As time goes by, the size of your family and what you need in a home can change. You may begin to notice issues with your home, design flaws you may have missed upon purchase. These flaws may include not enough or too much space, awkwardly built rooms, or other problems that suddenly matter when you can’t fit your favorite piece of furniture in a particular corner, or don’t have room to store all of your fishing gear.
At Paul Davis, we wear many hats and give 100% in each role, from restoration specialist to abatement professional. When we put on our remodeling cap, we’re ready and able to help you troubleshoot building or design flaws, so you can reside in the home of your dreams.
If your home has the following flaws, contact us today to discuss your remodeling options!
Whether you are remodeling your home, treating your floors, or refurbishing an old dresser, wood looks more beautiful and well-cared-for when you apply a finish. Finishes also help to preserve your wood and reduce the appearance of scratches and natural imperfections.
Wood finishes come in a variety of types, so it can be difficult to choose one. The following are common types of wood finishes and the best choices for different types of projects. Be sure to have some fun with the process and get creative!
Waxes and natural oils are eco-friendly and look stunning on your wood surfaces. Linseed oil and beeswax are common green finishes, and the lesser-known safflower oil and carnauba wax work equally well. If using an environmentally-friendly finish is important to you, water-based varnishes are just as effective and almost as environmentally sound. To be sure, examine the manufacturer’s label and research the ingredients used. The greenest products are made from 100% natural ingredients.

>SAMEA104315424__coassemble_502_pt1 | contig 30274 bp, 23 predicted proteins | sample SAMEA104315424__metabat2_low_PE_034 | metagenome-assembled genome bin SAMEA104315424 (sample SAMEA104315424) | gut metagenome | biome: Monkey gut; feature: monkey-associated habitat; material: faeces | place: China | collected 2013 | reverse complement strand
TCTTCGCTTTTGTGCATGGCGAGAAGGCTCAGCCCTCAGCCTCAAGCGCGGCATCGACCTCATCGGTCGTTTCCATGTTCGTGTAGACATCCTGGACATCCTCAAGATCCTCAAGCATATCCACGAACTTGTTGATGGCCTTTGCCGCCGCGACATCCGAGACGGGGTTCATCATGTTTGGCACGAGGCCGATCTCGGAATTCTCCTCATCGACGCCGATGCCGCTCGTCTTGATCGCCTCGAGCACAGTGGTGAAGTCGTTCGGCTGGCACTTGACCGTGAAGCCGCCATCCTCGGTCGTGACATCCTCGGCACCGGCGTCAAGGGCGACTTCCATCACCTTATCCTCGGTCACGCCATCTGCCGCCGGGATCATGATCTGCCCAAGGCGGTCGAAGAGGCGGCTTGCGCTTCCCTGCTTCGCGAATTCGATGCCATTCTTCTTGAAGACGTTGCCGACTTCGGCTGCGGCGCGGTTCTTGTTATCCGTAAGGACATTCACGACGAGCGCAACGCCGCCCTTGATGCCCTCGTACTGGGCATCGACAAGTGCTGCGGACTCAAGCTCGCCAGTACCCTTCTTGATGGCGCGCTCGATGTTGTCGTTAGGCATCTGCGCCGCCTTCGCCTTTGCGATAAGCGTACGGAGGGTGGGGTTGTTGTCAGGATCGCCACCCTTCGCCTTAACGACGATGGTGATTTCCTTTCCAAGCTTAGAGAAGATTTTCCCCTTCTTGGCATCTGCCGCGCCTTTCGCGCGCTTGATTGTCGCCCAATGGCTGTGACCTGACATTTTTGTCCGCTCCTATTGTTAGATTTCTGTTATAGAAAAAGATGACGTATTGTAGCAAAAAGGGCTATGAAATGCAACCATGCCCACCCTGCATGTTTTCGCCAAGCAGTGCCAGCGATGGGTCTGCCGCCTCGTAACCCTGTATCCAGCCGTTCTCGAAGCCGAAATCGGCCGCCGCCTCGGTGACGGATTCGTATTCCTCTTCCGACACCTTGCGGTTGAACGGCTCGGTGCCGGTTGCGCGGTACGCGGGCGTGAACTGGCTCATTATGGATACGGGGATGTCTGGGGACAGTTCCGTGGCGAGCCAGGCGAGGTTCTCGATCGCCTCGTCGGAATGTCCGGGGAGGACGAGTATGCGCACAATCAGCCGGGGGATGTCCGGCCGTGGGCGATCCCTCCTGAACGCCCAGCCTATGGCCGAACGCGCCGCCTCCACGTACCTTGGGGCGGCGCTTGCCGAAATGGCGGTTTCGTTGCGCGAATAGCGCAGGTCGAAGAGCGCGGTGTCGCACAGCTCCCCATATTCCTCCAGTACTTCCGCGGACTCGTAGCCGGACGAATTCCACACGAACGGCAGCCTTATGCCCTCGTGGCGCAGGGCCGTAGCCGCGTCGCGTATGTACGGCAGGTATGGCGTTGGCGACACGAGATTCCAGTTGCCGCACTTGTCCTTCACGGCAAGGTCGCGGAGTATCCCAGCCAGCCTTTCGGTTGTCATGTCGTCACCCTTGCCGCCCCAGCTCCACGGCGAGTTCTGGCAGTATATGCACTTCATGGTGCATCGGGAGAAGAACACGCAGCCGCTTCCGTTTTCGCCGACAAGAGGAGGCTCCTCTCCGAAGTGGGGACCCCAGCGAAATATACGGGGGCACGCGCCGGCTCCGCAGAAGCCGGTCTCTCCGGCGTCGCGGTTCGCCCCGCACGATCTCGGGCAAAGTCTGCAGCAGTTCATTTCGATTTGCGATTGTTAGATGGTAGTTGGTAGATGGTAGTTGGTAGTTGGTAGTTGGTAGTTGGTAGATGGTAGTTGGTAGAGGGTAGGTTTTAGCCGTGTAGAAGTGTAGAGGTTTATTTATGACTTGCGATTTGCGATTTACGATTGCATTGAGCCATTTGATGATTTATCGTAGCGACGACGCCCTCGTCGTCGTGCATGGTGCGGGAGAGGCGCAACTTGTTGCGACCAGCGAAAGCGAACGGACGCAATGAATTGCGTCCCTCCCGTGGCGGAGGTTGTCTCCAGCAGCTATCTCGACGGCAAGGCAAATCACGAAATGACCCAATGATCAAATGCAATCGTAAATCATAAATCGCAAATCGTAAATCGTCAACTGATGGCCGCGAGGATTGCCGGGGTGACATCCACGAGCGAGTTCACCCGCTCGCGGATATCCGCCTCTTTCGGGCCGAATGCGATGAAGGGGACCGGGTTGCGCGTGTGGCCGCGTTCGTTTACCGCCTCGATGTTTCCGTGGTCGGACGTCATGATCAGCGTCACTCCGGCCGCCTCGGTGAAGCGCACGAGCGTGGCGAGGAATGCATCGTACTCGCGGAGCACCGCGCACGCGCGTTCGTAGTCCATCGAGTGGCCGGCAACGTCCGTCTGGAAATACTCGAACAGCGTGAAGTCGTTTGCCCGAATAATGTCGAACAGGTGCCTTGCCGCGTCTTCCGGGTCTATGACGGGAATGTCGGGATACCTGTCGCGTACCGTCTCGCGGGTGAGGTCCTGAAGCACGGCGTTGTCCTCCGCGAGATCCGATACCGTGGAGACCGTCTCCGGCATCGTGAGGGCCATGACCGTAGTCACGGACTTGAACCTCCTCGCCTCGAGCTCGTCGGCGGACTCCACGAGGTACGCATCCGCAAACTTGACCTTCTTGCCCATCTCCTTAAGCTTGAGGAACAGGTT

You may not believe it, but there’s a room in your home where surfaces reach scalding temperatures regularly and open flames are left to burn for long periods of time.
It’s called your kitchen.
While cooking is essential to keeping yourself and your family fed, operating ovens and hot or even lit burners (depending on the type of range you use) can result in fatal home fires if you do not exercise proper fire safety and prevention.
What can you do to make your kitchen as safe as possible? Consider the following tips for creating an effective and fire-proof area:
Keep a Fire Extinguisher in the Kitchen
This may seem like a no-brainer, but fires do not put themselves out, and tossing water on them can sometimes fan the flames rather than put them out. Hanging a fire extinguisher in your kitchen can mean the difference between smothering a small pan fire before damage occurs and a billowing home fire that destroys much of what you hold dear. Be sure to read the instructions on your fire extinguisher thoroughly so you know exactly how to use it in the event of danger.
With heavy rain, wind, and snow this past winter, you may have heard about restoration companies that simply listen for the sound of the emergency siren and hop into the truck, ready to siphon as much money as possible from hapless victims who are not in a position to turn down help, regardless of the price.
We are not those people. We promise.
Who We Are
If you have never experienced a natural disaster or personal crisis so devastating that you could not imagine that your life, your family, or your home would ever be the same, we’re glad. Crises involving fire, flood, violent crime, or toxic substances hidden in your home can be terrifying events that call for quick action and the presence of mind to seek help, both of which can be in short order when the life you know is buried in a heap of ash in front of you.
- Is There Lead In My Soil?
- Spring Insurance Issues
- Your Guide to Spring Flooding, 2014
- What Sets Us Apart
- 5 Essential Facts About Flooding
- Signs of Unsafe Electrical Wiring
- Troubleshooting Winter Storm Issues
- How to Prevent Flooding Through Your Windows
- How to Save Your Furniture After a Flood
- How Was My Foundation Built? Part 2- The Basement